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HomeNewsFG Launches Energy Transition Plan As Nigeria Seeks $10bn Initial Support Package

FG Launches Energy Transition Plan As Nigeria Seeks $10bn Initial Support Package

…World Bank, US EXIM Bank Pledge $3bn Implementation Support


The Federal Government yesterday launched Energy Transition Plan, a roadmap to tackle the dual crises of energy poverty and climate change in the country.

In his remark during the virtual launch, the Vice President, Yemi Osinbajo, said that Africa’s increasing energy gaps require collaboration to take ownership of the continent’s transition pathways and the action should be decisive and urgent.

Highlighting the significant scale of resources required to attain both development and climate ambitions, the Vice President said that Nigeria would need to spend $410 billion above business-as-usual spending to deliver the Transition Plan by 2060, which translates to about $10 billion per year.

Speaking on the effects of Climate Change in Africa, Prof Osinbajo explained that “climate change threatens crop productivity in regions that are already food insecure, and since agriculture provides the largest number of jobs, reduced crop productivity will worsen unemployment.

“It is certainly time for decisive action, and we just cannot afford to delay. African nations are rising to the challenge. All African countries have signed the Paris Agreement and some countries, South Africa, Sudan, Angola, and Nigeria have also announced net-zero targets.”

Giving more details on energy poverty in Africa, the VP noted that the current lack of power hurts livelihoods and destroys the dreams of hundreds of millions of young people.

Underscoring the importance of collaboration, the Vice President then noted that “we developed our Energy Transition Plan to engage with the rest of the world in a serious, thorough and data-backed manner.”

Prof. Osinbajo explained that there is a clear need for African nations to engage more critically and vocally in conversations on global climate future.

“More importantly, we need to take ownership of our transition pathways and design climate-sensitive strategies that address our growth objectives. This is what Nigeria has done with our Energy Transition Plan.”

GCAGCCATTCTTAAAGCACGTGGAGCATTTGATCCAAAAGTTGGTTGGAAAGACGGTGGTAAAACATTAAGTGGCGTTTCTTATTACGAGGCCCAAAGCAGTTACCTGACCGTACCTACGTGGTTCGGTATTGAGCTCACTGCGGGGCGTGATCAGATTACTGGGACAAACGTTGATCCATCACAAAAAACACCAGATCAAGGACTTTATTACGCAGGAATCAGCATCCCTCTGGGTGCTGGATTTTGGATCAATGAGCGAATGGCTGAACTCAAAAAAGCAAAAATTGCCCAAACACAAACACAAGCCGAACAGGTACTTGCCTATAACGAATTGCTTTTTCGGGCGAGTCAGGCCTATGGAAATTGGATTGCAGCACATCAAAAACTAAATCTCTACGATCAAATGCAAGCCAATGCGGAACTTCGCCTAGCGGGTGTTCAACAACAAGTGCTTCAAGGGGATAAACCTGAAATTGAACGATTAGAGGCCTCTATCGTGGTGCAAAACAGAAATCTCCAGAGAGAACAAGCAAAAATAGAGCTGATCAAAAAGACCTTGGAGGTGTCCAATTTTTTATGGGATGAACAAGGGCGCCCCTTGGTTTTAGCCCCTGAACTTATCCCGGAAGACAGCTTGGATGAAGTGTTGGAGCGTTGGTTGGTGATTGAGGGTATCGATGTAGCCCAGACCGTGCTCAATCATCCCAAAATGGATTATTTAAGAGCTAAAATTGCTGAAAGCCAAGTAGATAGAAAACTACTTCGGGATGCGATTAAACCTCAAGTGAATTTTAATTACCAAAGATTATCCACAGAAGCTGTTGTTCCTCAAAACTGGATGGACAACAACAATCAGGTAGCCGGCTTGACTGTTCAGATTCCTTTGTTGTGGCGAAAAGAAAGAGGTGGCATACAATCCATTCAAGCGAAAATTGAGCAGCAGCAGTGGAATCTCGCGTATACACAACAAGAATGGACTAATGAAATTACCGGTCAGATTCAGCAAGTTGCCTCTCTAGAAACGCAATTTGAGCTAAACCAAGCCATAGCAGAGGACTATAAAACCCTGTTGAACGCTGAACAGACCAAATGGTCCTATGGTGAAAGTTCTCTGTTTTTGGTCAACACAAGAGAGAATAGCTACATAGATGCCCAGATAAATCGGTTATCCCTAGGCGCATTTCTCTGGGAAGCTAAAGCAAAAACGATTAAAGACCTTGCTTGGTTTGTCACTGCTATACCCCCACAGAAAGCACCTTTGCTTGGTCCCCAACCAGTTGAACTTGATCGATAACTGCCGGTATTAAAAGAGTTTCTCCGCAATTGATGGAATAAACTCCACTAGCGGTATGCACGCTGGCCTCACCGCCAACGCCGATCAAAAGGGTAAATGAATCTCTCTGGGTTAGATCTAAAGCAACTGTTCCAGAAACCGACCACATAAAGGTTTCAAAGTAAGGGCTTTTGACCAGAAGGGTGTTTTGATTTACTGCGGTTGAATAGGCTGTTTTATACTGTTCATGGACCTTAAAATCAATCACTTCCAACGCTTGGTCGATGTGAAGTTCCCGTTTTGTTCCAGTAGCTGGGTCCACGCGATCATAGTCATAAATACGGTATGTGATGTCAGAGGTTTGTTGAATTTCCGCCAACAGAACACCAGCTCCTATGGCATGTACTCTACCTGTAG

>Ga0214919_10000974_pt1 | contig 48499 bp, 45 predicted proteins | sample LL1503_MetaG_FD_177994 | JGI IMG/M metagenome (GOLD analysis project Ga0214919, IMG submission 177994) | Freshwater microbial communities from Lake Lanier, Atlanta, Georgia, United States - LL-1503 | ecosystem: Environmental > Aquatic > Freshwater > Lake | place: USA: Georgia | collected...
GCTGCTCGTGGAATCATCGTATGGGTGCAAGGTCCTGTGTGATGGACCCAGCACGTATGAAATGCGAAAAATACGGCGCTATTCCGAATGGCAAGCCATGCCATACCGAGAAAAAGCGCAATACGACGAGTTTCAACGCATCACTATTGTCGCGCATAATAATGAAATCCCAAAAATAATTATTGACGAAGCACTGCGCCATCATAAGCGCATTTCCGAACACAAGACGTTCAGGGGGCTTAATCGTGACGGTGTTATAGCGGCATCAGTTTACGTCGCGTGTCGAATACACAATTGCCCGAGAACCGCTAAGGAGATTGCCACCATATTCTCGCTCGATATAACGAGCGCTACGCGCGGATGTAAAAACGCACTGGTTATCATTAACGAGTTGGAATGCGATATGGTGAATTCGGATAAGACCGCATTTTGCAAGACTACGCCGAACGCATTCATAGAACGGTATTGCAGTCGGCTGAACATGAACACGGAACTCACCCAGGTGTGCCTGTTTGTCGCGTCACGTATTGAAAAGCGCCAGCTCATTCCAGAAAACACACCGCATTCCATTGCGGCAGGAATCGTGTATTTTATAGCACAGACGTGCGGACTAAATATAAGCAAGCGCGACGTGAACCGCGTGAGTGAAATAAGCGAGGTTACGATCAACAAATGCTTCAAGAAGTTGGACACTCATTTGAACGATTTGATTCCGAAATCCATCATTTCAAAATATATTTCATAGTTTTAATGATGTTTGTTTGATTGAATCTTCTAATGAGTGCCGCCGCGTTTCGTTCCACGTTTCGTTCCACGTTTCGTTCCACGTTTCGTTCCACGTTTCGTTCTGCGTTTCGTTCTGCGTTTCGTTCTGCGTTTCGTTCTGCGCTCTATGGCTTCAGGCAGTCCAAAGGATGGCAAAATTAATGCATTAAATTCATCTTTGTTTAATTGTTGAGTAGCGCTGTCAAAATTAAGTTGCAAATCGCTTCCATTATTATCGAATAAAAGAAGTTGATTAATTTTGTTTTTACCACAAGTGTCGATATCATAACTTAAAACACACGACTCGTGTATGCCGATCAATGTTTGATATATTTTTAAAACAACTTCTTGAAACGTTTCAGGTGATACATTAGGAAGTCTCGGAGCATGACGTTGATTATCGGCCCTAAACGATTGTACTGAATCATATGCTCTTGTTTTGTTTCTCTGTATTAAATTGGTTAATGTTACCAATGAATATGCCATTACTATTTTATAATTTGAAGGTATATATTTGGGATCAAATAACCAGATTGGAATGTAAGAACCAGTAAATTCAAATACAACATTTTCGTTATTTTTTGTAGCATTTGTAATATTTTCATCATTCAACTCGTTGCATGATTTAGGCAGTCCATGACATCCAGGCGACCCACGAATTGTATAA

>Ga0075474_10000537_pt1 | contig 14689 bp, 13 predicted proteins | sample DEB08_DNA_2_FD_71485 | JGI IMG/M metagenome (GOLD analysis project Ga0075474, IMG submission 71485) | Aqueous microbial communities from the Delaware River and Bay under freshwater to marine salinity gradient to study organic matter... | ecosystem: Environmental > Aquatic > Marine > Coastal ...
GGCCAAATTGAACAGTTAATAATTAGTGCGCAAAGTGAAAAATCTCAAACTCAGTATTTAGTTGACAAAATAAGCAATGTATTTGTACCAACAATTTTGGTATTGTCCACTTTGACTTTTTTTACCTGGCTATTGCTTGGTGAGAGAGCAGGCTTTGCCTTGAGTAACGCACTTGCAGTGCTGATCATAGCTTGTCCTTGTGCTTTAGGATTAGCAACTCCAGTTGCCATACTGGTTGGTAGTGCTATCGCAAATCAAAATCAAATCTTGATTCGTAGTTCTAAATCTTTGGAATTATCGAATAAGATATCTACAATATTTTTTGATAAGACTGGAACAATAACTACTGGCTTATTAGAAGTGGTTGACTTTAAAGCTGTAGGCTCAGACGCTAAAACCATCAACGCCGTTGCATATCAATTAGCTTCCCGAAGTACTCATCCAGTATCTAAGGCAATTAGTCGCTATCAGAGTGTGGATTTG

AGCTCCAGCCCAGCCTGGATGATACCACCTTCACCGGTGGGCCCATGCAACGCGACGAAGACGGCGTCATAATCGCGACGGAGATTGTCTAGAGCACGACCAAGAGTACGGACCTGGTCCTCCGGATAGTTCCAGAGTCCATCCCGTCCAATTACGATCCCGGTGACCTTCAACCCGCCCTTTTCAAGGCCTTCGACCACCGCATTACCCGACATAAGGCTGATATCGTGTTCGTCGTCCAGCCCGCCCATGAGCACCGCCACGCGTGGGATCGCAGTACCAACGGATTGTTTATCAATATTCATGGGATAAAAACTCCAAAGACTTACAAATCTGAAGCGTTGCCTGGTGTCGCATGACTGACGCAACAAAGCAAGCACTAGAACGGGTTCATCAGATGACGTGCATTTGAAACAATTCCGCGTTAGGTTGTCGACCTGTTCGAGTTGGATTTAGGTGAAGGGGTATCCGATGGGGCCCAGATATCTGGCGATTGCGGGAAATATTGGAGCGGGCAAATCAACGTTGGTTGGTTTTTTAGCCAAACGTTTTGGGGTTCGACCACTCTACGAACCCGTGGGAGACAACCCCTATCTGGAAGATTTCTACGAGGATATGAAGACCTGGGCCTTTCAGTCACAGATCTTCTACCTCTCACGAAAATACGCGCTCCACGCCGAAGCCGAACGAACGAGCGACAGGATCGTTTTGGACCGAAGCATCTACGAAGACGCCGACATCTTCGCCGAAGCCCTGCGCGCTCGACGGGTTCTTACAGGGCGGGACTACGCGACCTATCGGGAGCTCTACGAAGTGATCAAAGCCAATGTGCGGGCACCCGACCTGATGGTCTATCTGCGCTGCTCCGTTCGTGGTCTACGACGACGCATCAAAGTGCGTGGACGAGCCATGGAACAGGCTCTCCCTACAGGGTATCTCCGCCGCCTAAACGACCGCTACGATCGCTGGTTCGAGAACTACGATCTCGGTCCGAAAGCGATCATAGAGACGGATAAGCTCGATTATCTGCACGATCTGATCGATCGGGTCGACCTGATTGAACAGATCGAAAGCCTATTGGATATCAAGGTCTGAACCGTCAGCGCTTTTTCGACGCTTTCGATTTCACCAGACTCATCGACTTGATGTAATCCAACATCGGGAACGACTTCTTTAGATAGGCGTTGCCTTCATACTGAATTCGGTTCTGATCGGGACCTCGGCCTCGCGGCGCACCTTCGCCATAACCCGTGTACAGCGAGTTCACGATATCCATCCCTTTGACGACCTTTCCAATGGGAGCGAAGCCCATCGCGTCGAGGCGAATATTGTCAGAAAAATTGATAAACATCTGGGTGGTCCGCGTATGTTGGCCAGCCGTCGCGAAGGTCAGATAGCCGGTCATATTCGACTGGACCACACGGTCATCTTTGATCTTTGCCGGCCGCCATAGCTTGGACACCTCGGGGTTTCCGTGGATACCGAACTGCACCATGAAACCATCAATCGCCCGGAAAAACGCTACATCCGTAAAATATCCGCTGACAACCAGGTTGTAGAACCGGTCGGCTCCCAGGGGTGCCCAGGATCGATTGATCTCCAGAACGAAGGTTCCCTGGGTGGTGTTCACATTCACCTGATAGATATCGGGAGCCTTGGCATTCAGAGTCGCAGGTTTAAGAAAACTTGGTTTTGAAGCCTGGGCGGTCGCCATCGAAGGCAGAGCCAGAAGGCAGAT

Making reference to the Nigeria Energy Transition Plan, the Vice President said “the plan was designed to tackle climate change and deliver SDG7 by 2030 and net-zero by 2060, while centering the provision of energy for development, industrialization and economic growth.”

According to him, “we anchored the plan on key objectives including lifting 100 million people out of poverty in a decade, driving economic growth, bringing modern energy services to the full population and managing the expected long-term job losses in the oil sector due to global decarbonization.

“Given those objectives, the plan recognizes the role natural gas must play in the short term to facilitate the establishment of baseload energy capacity and address the nation’s clean cooking deficit in the form of LPG.

“The plan envisions vibrant industries powered by low-carbon technologies; streets lined with electric vehicles and livelihoods enabled by sufficient and clean energy.”

On other aspirations of the roadmap, Prof. Osinbajo explained that “the plan has the potential to create about 340,000 jobs by 2030, and 840,000 by 2060. It also presents a unique opportunity to deliver a true low-carbon and rapid development model in Africa’s largest economy.”

Speakers at the event commended Nigeria’s leadership and pioneering role in the region, emphasising the need for data-driven country-level energy transition plans that recognise the unique pathways each country would need to take in order to achieve a just, inclusive and equitable energy transition for all.

Speaking on the need to have a peculiar transition plan, the Vice President said for Africa, the problem of energy poverty is as important as climate ambitions.

He said that energy use is crucial for almost every conceivable aspect of development.

“Wealth, health, nutrition, water, infrastructure, education, and life expectancy are significantly related to the consumption of energy per capita.

“The average $3billion per year investments in renewable energy recorded for the whole of Africa between 2000 and 2020 will certainly not suffice,” he added.

Additionally, the Vice President noted that “we have an inter-ministerial Energy Transition Implementation Working Group, which I chair. We are currently engaging with partners to secure an initial $10 billion support package ahead of COP27 along the lines of the South African Just Energy Transition Partnership announced at COP26 in Glasgow.”

At the virtual event, Nigeria Country Director for World Bank, Mr. Shubham Chaudhuri, said the bank plans to commit over $1.5 billion towards the Energy Transition Plan on renewable energy, on power sector reforms, on clean cooking, and wherever opportunities arise.

In a similar vein, the CEO, Sun Africa, Mr. Adam Cortese, said that the launch of Nigeria’s Energy Transition Plan has further “accelerated our efforts, proving Nigeria to be fertile grounds for investments in the sector. We are in the final stages of discussion with US EXIM Bank on a $1.5 billion financing package.”


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